Canada is the second largest country in the world with a surface area of over 3.8 million square miles. There are about 35 million people living in Canada, and with a GDP of $1.99 trillion, it’s the eleventh largest economy in the world. Economic diversity is the key to Canada’s success: when one part of the country is suffering economically, another is booming.

Oil & Gas

The oil and gas industry is a large part of the Canadian economy, and it has suffered immensely since the price of oil fell in late 2014. Canada currently has the third largest oil patch in the world, most of it in oil sands and crude. Oil is found throughout Canada, with the largest onshore reserves being in the western provinces of British Columbia, Alberta and Saskatchewan, as well as in the northern territories. There is also oil offshore near the provinces of Newfoundland and Nova Scotia.

Alberta is an oil province. The Athabasca Oil Sands are still far from their peak production, yet, with the province collecting royalties on each barrel sold, 30 percent of the province’s revenue comes from oil. This 30 percent figure is alarming to some, and, as can be expected, a fall in the price of oil can lead to a budgetary crisis. In addition to oil production, the western provinces are also home to oil-related industries. From exploration to petrochemical to plastics, Canada earns a lot of money from oil. The two largest cities in Alberta —Edmonton and Calgary—are home to hundreds of oil headquarters and laboratories. In the north, cities have been built for the sole purpose of supporting the oil and gas industry.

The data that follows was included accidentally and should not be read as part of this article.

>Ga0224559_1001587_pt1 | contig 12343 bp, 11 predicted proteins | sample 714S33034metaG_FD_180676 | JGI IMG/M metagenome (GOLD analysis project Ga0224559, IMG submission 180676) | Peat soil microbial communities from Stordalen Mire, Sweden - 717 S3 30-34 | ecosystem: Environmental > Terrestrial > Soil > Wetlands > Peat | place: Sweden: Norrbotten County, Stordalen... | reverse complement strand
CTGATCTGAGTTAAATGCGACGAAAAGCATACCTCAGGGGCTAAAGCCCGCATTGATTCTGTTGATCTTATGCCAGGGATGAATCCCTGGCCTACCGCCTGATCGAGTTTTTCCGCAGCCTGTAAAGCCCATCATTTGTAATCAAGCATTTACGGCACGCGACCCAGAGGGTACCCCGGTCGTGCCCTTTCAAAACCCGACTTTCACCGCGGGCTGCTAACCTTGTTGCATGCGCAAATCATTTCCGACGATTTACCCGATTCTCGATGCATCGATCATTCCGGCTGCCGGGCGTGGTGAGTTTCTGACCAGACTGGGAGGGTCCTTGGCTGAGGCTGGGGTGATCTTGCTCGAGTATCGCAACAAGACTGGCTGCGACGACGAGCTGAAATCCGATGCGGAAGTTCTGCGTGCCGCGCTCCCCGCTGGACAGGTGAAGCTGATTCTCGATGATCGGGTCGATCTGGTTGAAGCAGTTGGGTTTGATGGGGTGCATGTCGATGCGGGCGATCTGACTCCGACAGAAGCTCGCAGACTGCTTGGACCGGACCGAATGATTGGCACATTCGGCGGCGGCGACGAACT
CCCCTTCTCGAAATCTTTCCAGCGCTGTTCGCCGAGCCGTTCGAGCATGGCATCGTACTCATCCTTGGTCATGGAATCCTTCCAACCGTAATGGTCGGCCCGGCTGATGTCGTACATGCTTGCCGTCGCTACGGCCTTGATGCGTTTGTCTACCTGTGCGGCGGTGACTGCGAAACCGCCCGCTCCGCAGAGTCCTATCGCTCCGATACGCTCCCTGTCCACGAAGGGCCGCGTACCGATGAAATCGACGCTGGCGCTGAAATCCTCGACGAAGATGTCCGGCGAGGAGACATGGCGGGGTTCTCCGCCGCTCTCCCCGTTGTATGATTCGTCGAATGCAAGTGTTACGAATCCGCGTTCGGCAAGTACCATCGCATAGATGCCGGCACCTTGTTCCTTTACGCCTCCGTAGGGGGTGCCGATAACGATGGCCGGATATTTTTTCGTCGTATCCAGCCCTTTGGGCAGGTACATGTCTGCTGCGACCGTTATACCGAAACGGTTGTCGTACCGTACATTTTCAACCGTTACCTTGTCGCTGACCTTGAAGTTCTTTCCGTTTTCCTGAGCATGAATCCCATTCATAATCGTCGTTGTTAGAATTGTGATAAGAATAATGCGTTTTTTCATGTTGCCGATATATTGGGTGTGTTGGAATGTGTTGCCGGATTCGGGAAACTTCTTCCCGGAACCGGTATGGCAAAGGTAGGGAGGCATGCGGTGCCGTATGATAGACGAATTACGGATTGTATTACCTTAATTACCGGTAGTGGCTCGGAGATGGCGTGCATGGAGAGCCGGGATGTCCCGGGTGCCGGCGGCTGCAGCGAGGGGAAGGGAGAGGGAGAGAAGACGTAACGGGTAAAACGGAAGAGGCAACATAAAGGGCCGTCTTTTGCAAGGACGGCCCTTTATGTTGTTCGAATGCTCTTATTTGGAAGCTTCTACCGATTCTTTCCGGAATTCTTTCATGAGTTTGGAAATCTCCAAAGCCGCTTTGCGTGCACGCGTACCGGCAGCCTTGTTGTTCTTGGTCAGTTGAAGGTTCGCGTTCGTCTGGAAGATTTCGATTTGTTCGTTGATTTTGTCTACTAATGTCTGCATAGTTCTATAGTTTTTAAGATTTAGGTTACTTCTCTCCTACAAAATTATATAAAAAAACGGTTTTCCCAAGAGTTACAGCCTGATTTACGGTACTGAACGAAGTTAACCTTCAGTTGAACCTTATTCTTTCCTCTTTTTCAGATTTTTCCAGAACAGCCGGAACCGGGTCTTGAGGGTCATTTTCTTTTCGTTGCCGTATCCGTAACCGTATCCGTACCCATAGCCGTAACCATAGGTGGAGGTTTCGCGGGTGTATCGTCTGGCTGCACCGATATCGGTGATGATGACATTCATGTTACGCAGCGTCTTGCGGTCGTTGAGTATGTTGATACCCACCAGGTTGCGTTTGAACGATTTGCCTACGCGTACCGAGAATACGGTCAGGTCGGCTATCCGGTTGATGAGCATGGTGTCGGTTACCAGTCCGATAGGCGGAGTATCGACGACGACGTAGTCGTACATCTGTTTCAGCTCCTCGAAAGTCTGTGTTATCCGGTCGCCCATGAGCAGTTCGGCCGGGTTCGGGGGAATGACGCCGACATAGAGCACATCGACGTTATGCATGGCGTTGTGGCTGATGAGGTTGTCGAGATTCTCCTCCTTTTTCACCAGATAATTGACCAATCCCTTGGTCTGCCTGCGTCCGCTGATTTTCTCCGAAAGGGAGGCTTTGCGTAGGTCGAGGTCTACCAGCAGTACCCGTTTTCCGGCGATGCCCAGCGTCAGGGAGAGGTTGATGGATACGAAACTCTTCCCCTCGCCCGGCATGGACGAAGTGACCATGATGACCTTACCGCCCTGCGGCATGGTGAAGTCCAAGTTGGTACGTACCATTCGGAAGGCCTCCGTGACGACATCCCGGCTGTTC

Canada exports about 1.75 million of the 2.75 million barrels it produces a day. Most of these exports go the United States through various pipelines, and Canada is hoping to begin exporting oil to new markets—provided it can get pipelines built to ferry the oil away from the landlocked, northern oil patches. (For more, see: Which Canadian Oil Stocks Are The Best?)


Oil and gas aren’t the only energy revenue sources in Canada. The country has huge coal deposits in the western provinces of British Columbia, Alberta and Saskatchewan that are exported to Asian countries. The province of Quebec has uranium and other mineral mines, and Alberta, Quebec, Nova Scotia and Prince Edward Island are home to many wind farms.

The big energy earner, though, comes from a mostly renewable source: hydro-electricity. Hydro plants are found in every province except Prince Edward Island, and while a lot of it is cheaply sold to and used by Canadians, several provinces export a much larger percentage than they consume. Quebec, for example, exports hydro-electricity to Vermont, Massachusetts and New York, in addition to selling it to other provinces. The Pacific Northwest and northern Midwest also import Canadian hydro-electricity. (For more, see: Top 10 Alternative Energy Stocks for 2015.)